However, before real estate costs and other economic factors forced many dance teachers to close their independently operated studios, professional dancers often received virtually all of their training at only one or two studios and with only one or two instructors. While the megastudios have certainly made it easy for dancers to access a greater diversity of classes and instructors, they also provide the temptation to jump around from teacher to teacher, which may compromise the effectiveness of a dancer's training.
Too Many Cooks
"You need to start by asking yourself if the classes you are taking are helping you get jobs," says choreographer and former dancer Alan Onickel, who has taught tap and jazz dance in studios, festivals, and workshops all over the world and currently teaches intermediate and advanced tap at the New York megastudio Steps on Broadway. When Onickel was a dance student, about 30 years ago, he studied largely with the famed New York instructor Phil Black, who taught a completely different style of jazz each day. "You had to pick things up quickly," Onickel says, "and that really prepared you to go to an audition and get the job."
In the highly specialized dance community of today, most instructors teach only one style. In order to experience the kind of stylistic diversity that a teacher like Black offered, dancers must study with a lot of different instructors. Yet in so doing, Onickel feels, they lose a lot of the benefits derived from working consistently with one teacher over a long period of time. Particularly in the initial stages of developing one's technique, there is essential educational value in the kind of sustained nurturing a dancer gets from a teacher who has really come to know that student's individual strengths, weaknesses, interests, and personality.
Onickel advises dancers to try to find classes that offer the kind of variety that will prepare them for auditions but that also let them study regularly with one or two instructors, whom they can grow familiar with and trust to provide informed guidance. "Once you have a strong technical base, going to lots of different teachers is not such a problem," Onickel says. "But when you're first learning, you can find yourself getting contradictory information, which can be very confusing and disruptive to your advancement."
Don't Dance Yourself Into a Corner
It is also extremely important to make sure your dance classes are providing training that is generic enough to be applicable to the wide array of movement styles you will encounter when auditioning. Unless you are aiming to get into a particular company or to work with one specific choreographer, you need to be careful about taking classes with choreographers who may only be teaching as a way to supplement their incomes. While it may be alluring to take a class with a prominent choreographer, Onickel warns, "What an instructor teaches you shouldn't be so specific that it just works for his or her own choreography."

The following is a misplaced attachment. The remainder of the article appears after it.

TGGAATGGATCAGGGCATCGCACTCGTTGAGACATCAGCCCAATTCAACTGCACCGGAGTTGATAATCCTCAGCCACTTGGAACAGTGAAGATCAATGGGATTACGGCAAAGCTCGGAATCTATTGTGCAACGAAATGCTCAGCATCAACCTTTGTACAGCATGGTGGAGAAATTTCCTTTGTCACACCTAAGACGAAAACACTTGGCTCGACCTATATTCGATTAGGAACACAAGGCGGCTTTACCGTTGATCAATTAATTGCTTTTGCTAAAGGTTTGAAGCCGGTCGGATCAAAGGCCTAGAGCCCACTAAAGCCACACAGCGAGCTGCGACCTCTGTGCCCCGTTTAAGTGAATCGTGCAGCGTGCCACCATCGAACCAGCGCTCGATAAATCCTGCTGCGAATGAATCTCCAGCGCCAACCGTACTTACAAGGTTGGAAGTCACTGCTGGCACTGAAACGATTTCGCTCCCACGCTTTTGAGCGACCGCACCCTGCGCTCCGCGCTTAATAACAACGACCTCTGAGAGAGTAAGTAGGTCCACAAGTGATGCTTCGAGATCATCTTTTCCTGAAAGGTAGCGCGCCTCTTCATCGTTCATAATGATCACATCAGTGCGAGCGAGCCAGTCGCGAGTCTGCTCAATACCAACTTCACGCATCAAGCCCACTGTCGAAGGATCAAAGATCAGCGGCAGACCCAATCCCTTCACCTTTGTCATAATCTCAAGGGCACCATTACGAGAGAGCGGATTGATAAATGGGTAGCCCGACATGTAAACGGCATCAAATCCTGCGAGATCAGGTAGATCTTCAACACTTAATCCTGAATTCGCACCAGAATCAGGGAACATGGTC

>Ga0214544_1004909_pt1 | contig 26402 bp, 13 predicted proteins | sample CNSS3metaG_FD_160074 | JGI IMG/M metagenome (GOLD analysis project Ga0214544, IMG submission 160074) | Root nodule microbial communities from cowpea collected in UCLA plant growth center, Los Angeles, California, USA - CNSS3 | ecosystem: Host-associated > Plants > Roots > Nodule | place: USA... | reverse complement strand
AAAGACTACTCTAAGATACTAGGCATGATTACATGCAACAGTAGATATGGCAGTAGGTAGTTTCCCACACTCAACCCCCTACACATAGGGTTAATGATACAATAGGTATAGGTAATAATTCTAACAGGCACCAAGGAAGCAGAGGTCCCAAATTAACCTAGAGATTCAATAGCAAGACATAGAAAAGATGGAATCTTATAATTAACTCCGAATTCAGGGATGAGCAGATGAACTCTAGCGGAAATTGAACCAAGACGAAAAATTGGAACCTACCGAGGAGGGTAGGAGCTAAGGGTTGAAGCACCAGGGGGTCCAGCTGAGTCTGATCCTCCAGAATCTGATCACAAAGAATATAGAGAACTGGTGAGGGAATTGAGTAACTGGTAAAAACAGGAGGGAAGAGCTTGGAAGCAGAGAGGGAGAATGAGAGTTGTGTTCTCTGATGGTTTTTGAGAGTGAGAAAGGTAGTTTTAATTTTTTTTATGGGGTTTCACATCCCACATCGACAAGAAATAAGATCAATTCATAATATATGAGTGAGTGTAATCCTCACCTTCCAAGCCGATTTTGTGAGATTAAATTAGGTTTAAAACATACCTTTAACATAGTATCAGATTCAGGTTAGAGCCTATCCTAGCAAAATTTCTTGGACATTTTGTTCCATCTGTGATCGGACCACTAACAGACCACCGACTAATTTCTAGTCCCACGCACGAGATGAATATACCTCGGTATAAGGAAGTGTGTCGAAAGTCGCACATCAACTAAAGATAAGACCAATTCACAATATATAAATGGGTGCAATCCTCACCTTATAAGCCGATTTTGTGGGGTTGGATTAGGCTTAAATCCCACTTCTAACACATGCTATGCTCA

Another important aspect of selecting dance classes, Onickel says, lies in the feedback you get from the instructors. "Are they giving you information that you can use at auditions—not just information about how to do the steps, but about things like spacing and other skills that you need in order to succeed as a professional dancer? And do they give you individualized corrections? Remember, dance classes aren't about boosting your self-esteem. If the teacher never says anything to you but 'That looks wonderful,' you may love taking that class, but careerwise you're wasting your money."
On June 5 and 6, "Miles of Styles," a tap and jazz dance concert produced, directed, and choreographed by Onickel, will be presented at the Lincoln Center Institute's Clark Studio Theater in New York. The show will feature choreography in the classic jazz styles of Jack Cole, Michael Kidd, and Katherine Dunham, as well as Charleston, swing, Latin, and funk routines. It will also include tap numbers representing the styles of the Nicholas Brothers, Coles and Atkins, and Fred Astaire.
The concert reflects the kind of stylistically varied dance training that Onickel underwent as a young professional, training that he still feels is key to supporting a successful dance career, particularly for those wanting to work in musical theater. "A lot of dancers today aren't aware of all that came before hip-hop, which is mainly what is taught as jazz dance now," he explains. "But people spend lots of money renting DVDs of old Hollywood movies, and they seem to want to see these older styles of dance, which are rarely performed live or even on TV. Hip-hop is great, and so is the kind of tap we have today, the style that Savion [Glover] has brought, but there is a wealth of other styles that came before, and they need to be studied, preserved, and shown on stage."